After the strange summer we’ve had (Ireland had the wettest July on record), it’s not surprising that some people have booked last-minute holidays to the sun.  


But, if you’re heading to the sun, you definitely need to consider skin safety, particularly with many areas of Europe and further afield experiencing record high temperatures. Anyone living with inflammatory arthritis needs to take extra precautions, due to potential photosensitivity issues that can occur as a result of the condition and the medications taken to treat it. Photosensitivity is an immune response (usually a rash) triggered after exposure to the sun. 


So, What's Good about the Sun? 

Need you ask? Most of us enjoy just that simple feeling of warm sun over our face, and we benefit from the feelgood factor of it warming our bones. Being in the sun has some definite health benefits too. First, sunshine boosts mood by raising levels of the neurotransmitter serotonin in the brain. It’s also a major source of vitamin D for humans in its production in the skin on exposure to ultraviolet B (UVB) light. However, during winter, in certain latitudes (such as Ireland’s), the strength of UVB light from the sun is too weak to allow for vitamin D to be produced in the skin. 


Add to that the fact that very few foods contain vitamin D, and you can see how important a bit of sun exposure can be. Oily fish (salmon, tuna and mackerel) and cod liver oil tablets are good sources, but only very small amounts are found in other foods, like meat, dairy and eggs. Also, for those living with arthritis who  are taking steroids on a long-term basis, and in high doses, side-effects such as osteoporosis need to be considered. This means that sufficient calcium and vitamin D levels are particularly important for this group.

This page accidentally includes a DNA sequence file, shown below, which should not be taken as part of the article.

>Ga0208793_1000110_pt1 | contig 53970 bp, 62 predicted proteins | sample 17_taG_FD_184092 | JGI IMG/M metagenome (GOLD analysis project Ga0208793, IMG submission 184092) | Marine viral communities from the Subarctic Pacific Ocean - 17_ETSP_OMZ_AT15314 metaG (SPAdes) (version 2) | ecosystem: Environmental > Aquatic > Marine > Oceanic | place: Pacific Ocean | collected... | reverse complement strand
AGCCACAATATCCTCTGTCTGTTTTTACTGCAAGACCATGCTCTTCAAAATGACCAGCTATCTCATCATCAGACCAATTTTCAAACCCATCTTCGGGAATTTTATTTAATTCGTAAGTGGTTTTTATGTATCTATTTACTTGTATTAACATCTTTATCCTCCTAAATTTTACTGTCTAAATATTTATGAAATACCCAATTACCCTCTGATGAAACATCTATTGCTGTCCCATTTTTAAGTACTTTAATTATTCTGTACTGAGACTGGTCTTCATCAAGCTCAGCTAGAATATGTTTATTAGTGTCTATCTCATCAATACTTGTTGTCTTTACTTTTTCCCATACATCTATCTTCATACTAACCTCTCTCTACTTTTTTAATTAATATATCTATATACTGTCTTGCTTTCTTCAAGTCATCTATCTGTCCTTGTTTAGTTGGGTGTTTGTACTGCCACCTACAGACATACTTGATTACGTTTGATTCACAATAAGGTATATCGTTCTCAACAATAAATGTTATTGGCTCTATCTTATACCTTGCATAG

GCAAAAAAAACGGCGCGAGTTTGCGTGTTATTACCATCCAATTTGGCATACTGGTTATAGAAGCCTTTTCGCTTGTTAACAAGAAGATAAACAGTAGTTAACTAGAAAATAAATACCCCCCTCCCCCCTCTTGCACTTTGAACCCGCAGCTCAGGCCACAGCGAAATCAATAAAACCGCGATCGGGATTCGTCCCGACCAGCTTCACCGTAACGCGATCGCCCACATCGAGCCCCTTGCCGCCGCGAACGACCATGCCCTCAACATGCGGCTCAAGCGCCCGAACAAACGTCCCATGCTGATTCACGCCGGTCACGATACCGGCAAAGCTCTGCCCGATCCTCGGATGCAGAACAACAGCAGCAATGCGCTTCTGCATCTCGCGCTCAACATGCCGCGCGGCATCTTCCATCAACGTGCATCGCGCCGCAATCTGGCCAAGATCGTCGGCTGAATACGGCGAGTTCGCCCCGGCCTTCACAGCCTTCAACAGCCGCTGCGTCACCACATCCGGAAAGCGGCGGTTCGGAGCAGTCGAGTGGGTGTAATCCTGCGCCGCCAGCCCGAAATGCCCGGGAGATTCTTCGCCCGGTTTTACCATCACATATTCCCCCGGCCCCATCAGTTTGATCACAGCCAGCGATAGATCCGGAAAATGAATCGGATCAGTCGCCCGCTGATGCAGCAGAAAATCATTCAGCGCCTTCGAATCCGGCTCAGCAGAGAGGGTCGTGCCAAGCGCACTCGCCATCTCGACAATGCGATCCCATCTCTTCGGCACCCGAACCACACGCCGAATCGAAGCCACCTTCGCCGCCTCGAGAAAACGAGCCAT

Due to Ireland’s northerly latitude, deficiency of vitamin D can be common in the winter months. However, the good news is that just 10 minutes of sun exposure will provide you with sufficient vitamin D levels, so it’s not as much as people think. It can also be obtained easily through fortified milks or a supplement, particularly during the winter months when we don’t tend to get much sunlight in Ireland.   

When it comes to psoriasis, or psoriatic arthritis and the sun, you’d be tempted to think that plenty of sun exposure is a good idea. It is true that it can help clear up psoriatic arthritis-related skin lesions but, again, this need to be balanced with the importance of protecting skin. Experts recommend that no more than 30 minutes a day is needed for this effect on skin lesions, plus they warn that burning is a big no-no, since it could trigger a skin flare.  


But Here Comes the Warning...

The fact of the matter is that spending time in the sun raises your risk of skin cancer and premature skin ageing. This risk might be slightly higher if you’re taking an anti-TNF biologic, as a result of related photosensitivity issues. This can be common with lupus and may even trigger flares. 


You also need to be especially careful if you also have pale skin, or if you have been treated for skin cancer previously (or have a family member who has had skin cancer). Skin cancer is the most common cancer in Ireland, with around 13,000 new cases being diagnosed each year. Also, around 1,000 people in Ireland are diagnosed with melanoma each year - the most dangerous form of skin cancer. Rates of the disease are increasing overall, but they increase further with age (skin cancers are much more prevalent in the over 50s), so be mindful of this and remember, it’s never too late to start protecting your skin.  


The reality is that formal ‘tanning’ – when you lie out with the intention of tanning – does more harm than good for most people, and especially for people prone to sun sensitivity. And we hope that it goes without saying (but let’s say it anyway!) that sunbeds are a very bad idea, so please avoid at all costs. 


Moderation is the Key!

Like with many things, moderation is the key. The sun is a bit like sugar – it feels so good, but too much is bad for our health, so it’s usually best taken in small doses! That means following expert advice on the best sunscreens to buy, how much to apply and how often, as well as covering up and protecting your eyes.  


You CAN enjoy the sun this year, but just aim to do it sensibly – read out 10 Sun Safe Tips for more advice on sunscreens and other tips.